Dragonfly Home Recipes

Recipes, Photography, Musings

Special K Energy Bites

Are you tired of snacking on foods with too many empty carbs?  These energy bites have lots of protein and other good vitamins and minerals to help carry you through your busy day.  I call them Special K energy bites because in addition to peanut butter, honey, oats, chocolate chips, pumpkin seeds, and chia seeds, they contain Special K cereal.  Rich and peanut buttery with a slight crunch, these energy bites are a great combination of healthy and pleasingly delicious.

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Colcannon

Colcannon is a traditional Irish dish made of mashed potatoes with cabbage or kale, milk or cream, and often leeks or green onions.  There are endless variations of this cozy, rustic, and comforting side dish, and it is a great accompaniment to ham, bacon or sausage.  In the recipe below, creamy mashed potatoes are mixed with shredded cooked cabbage, sliced green onions, salt and pepper, and a pinch of nutmeg.  A square of butter goes in the center of the bowl to melt, infusing the potatoes with even more comfort and flavor.

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A Wind Storm and Power Outage

Last Wednesday a wind storm swept through Michigan and knocked over trees and power lines.  Over a million people across the state lost electricity.  Some had damage to their homes.  The storm caused so much destruction that many homes were without electricity for days.  My home was one of them.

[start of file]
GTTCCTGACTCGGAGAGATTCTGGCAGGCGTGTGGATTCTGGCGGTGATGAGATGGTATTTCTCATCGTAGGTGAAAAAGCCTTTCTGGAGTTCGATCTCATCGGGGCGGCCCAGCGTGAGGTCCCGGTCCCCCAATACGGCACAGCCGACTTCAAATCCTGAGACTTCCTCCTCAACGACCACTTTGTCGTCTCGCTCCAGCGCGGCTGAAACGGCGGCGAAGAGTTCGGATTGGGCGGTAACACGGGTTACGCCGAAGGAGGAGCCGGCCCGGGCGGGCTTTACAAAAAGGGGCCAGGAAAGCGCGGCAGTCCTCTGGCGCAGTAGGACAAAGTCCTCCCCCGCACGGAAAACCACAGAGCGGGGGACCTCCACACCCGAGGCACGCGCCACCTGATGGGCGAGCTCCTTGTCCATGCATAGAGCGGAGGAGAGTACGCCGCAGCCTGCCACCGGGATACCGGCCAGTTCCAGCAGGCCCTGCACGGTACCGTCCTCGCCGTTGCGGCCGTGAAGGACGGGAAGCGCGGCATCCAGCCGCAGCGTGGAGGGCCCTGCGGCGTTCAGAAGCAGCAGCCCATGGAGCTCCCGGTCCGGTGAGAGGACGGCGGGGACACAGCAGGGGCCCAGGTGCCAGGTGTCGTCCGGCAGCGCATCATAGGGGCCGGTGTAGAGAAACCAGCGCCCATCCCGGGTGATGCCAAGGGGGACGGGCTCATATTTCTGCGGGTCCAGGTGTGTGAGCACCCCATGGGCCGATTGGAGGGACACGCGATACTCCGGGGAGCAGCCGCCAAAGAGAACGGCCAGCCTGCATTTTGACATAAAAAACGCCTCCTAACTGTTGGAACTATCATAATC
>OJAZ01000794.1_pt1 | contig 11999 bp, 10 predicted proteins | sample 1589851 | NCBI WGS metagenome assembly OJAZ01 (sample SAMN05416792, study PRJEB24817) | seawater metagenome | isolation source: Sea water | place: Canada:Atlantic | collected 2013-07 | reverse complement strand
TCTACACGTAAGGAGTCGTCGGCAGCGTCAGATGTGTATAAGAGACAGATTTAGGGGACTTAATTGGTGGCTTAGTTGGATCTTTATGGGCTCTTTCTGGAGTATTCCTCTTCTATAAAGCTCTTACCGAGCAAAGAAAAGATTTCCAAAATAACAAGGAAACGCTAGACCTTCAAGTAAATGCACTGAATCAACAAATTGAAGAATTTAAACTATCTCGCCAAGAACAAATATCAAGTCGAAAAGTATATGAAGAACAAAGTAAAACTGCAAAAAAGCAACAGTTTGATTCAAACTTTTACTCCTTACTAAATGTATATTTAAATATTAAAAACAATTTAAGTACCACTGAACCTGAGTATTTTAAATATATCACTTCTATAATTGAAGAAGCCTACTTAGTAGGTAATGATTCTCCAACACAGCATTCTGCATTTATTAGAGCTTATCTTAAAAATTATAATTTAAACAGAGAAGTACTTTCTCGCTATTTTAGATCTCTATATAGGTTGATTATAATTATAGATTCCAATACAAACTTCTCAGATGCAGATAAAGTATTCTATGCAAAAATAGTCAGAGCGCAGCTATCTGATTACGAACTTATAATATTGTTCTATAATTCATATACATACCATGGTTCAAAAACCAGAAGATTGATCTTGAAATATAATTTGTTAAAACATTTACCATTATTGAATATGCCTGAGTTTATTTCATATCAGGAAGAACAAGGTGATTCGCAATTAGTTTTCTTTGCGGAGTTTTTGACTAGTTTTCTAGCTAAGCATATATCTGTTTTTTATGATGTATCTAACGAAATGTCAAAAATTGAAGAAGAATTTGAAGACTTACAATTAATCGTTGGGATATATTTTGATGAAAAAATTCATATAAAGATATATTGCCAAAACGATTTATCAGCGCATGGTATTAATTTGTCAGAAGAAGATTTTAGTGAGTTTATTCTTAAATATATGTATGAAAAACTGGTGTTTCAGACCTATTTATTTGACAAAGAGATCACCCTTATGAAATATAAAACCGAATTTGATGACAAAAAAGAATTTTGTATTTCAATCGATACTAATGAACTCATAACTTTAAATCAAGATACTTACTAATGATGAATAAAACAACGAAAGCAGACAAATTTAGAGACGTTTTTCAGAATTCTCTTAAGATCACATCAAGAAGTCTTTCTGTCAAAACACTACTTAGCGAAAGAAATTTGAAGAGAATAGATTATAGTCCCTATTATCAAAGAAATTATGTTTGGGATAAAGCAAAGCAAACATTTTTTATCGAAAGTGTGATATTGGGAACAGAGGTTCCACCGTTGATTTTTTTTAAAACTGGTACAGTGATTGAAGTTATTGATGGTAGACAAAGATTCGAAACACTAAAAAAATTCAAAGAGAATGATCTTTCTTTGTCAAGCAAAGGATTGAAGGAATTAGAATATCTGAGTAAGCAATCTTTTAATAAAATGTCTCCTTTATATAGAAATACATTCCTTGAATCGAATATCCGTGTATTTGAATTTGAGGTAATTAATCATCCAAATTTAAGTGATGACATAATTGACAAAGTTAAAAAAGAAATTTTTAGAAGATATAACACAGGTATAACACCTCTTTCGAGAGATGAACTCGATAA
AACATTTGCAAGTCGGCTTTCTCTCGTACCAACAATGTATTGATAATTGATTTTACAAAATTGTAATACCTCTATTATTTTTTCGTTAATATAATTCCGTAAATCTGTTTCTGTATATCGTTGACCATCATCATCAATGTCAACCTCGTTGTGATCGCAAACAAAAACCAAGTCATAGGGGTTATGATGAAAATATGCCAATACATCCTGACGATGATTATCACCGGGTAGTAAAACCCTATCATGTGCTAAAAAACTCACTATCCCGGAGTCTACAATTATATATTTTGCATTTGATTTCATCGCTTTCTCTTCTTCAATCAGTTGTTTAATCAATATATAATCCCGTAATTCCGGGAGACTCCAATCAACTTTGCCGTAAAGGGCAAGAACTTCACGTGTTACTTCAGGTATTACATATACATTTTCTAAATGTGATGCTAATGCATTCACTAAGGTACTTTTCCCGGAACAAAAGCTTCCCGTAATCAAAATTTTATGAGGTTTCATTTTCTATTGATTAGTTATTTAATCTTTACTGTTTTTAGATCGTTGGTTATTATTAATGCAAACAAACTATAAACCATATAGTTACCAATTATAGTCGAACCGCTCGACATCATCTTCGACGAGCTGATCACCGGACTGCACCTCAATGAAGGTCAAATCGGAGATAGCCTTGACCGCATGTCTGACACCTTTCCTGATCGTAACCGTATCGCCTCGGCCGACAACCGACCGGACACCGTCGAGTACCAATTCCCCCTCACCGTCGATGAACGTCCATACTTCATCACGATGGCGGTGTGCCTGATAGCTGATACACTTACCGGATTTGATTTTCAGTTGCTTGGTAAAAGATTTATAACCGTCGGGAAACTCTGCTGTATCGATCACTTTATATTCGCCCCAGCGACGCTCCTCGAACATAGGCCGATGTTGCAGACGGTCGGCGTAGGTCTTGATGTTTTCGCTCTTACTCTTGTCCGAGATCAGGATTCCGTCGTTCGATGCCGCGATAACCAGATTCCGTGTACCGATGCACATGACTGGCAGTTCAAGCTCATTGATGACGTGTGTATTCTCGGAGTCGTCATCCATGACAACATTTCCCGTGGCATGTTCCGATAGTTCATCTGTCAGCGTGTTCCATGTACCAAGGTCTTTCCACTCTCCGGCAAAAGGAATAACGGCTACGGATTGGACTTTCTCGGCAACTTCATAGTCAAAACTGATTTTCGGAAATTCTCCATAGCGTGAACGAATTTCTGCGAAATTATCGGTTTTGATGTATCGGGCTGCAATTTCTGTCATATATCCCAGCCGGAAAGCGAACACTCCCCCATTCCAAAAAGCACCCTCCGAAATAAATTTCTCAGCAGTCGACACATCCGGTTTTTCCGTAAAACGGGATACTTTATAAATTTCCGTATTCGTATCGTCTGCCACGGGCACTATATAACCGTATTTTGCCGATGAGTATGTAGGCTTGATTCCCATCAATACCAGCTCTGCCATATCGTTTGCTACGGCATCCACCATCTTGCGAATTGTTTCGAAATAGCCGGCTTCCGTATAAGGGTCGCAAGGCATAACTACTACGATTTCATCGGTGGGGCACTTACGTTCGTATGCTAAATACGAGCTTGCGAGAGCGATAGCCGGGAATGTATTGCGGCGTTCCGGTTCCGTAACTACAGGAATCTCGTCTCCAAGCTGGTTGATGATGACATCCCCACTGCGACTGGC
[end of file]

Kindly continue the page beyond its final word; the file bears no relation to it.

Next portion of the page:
“Between stimulus and response there is a space.  In that space is our power to choose our response.  In our response lies our growth and our freedom.” ~Viktor Frankl

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Spelt Focaccia with Rosemary

This focaccia is light and delicately flavored with olive oil and rosemary.  Spelt flour gives it a softly sweet, earthy flavor and packs in more nutritional value than conventional flour.  It is perfect alongside a bowl of  soup or a salad, as a snack, or as a base for countless toppings of vegetables, meat, and cheese.

Focaccia, an oven-baked Italian flatbread, is similar to pizza dough.  It is like a blank slate on which you can add a variety of toppings.  In this recipe, the focaccia is simply topped with olive oil, coarse sea salt, and fresh rosemary.  I based my recipe on one by Paul Kahan, which I found on the Food & Wine website.  His recipe calls for topping the focaccia with kale, squash, and pecorino cheese, which sounds absolutely delicious.  However, the other day, I was just looking for a simple, flavorful bread to use as a side with our dinner of leftover soups, so I left off the vegetable toppings in this case, since we already had a lot of vegetables in the soups, and I wanted just bread.

spelt focacciaThis bread is lovely.  It is easy to make.  Maybe a little time-consuming, yes, because it has to rise twice.  But the actual hands-on time is not much.  It’s good to make on a day when you will be home for about three hours, but the good part is you can do lots of things around the house while the dough is rising and baking.